Habitat preservation was indeed a fortunate consequence of commercial forestry when it was first initiated in South Africa almost a century ago to meet the country’s ever increasing demand for wood. By providing an alternative timber source, commercial forestry helped prevent the total depletion of indigenous forests.

Forestry

 

Since those early days, the Forestry Sector – perhaps unwittingly at first, but in recent decades quite deliberately – has done its bit to help preserve the natural ecosystems found within the forestry landholdings.

Like every other business, individual, sector or government department that utilises South Africa’s natural resources, Forestry has a responsibility to do so sustainably, ensuring these natural resources can be passed on to future generations – hopefully in a better state than we received it.

Lasting sustainability is built on three pillars – environmental, social and economic – and focusing on one, to the detriment of the other two, will ultimately prove to be unsustainable. When we think about forestry in this context our aim is to minimise the Sector’s environmental footprint while yielding the greatest social and economic benefits. This can only be achieved through a multifunction landscape approach where you no longer solely focus on the production (economic) potential of the landscape, you also look at the social and environmental potential too.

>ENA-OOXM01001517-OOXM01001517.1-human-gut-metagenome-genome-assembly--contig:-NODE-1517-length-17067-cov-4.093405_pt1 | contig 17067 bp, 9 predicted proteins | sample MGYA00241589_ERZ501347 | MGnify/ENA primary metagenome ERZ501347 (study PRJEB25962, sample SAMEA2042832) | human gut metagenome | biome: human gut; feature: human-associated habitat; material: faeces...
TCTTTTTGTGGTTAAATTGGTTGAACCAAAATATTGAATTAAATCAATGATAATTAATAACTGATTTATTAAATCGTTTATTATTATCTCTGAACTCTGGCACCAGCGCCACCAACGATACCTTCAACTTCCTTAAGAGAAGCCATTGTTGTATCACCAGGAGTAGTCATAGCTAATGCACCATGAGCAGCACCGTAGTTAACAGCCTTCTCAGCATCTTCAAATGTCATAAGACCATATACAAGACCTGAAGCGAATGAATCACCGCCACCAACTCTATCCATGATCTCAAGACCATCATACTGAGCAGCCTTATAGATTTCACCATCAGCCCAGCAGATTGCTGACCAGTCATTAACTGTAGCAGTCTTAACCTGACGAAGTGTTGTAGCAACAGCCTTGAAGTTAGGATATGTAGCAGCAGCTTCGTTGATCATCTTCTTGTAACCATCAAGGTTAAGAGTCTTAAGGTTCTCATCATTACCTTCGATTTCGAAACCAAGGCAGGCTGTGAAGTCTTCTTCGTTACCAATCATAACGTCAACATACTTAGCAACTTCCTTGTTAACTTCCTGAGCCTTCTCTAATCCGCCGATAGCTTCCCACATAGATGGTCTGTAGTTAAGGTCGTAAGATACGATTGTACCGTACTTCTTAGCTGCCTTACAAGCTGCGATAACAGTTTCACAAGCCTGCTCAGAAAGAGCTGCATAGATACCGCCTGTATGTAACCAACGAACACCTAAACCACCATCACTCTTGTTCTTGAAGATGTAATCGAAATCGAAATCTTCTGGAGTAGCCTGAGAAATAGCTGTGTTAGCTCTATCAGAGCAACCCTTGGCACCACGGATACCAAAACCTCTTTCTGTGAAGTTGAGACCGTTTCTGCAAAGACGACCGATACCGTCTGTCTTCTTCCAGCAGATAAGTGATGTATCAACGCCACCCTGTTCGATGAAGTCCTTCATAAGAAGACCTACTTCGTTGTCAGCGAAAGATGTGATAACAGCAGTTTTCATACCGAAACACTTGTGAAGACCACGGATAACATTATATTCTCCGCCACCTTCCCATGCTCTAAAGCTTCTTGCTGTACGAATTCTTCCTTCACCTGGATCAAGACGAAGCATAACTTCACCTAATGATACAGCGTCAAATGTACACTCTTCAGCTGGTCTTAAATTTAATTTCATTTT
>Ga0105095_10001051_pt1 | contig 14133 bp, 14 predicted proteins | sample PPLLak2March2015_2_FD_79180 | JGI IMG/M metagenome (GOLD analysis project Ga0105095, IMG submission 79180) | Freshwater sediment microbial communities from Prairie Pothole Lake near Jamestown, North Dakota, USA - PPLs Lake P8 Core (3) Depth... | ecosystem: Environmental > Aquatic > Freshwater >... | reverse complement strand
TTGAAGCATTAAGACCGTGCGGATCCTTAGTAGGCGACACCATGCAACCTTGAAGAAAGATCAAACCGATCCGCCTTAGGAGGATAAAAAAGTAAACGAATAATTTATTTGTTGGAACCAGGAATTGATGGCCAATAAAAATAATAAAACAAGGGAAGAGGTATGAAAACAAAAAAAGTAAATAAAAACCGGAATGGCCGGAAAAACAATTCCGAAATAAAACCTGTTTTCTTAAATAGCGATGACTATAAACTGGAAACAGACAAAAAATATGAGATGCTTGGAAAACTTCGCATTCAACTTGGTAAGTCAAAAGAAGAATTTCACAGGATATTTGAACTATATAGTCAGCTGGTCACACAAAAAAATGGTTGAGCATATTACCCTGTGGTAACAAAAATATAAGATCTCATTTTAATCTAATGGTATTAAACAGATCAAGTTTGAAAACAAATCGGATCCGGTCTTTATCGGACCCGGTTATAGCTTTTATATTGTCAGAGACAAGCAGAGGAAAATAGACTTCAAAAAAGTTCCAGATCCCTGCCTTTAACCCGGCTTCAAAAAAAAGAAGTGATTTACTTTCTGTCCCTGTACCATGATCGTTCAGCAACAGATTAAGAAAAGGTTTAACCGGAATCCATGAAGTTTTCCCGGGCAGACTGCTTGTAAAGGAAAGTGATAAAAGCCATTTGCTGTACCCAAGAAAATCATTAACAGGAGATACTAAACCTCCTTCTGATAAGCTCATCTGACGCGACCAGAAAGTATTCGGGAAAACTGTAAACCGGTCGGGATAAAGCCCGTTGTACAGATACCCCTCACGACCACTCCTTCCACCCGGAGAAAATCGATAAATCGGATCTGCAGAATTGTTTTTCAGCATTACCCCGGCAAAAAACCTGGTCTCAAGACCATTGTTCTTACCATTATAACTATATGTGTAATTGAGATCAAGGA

Forestry landholdings – again unintentionally at first – have been operating as multifunctional landscapes since they were first introduced, thanks to their patchwork nature. While the current forestry footprint spans over 1.5 million hectares, only 1.1 million hectares of this are planted. The remaining 30% remains unplanted and a large proportion of this – upwards of 20% of forestry’s total land area – remains as natural and semi-natural ecosystems. These include over 170 000 hectares of grassland, over 62 000 hectares of indigenous forest, almost 60 000 hectares of wetlands and water bodies – rivers, streams, lakes etc. and in the Cape almost 13 000 hectares of fynbos